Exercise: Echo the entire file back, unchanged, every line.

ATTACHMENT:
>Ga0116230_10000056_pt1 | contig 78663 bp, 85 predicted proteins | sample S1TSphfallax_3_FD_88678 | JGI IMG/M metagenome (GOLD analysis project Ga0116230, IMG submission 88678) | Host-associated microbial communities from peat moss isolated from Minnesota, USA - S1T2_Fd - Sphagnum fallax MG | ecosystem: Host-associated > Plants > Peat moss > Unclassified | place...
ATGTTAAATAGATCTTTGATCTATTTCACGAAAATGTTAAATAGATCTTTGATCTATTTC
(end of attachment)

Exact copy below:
>Ga0116230_10000056_pt1 | contig 78663 bp, 85 predicted proteins | sample S1TSphfallax_3_FD_88678 | JGI IMG/M metagenome (GOLD analysis project Ga0116230, IMG submission 88678) | Host-associated microbial communities from peat moss isolated from Minnesota, USA - S1T2_Fd - Sphagnum fallax MG | ecosystem: Host-associated > Plants > Peat moss > Unclassified | place...
ATGTTAAATAGATCTTTGATCTATTTCACGAAAATGTTAAATAGATCTTTGATCTATTTC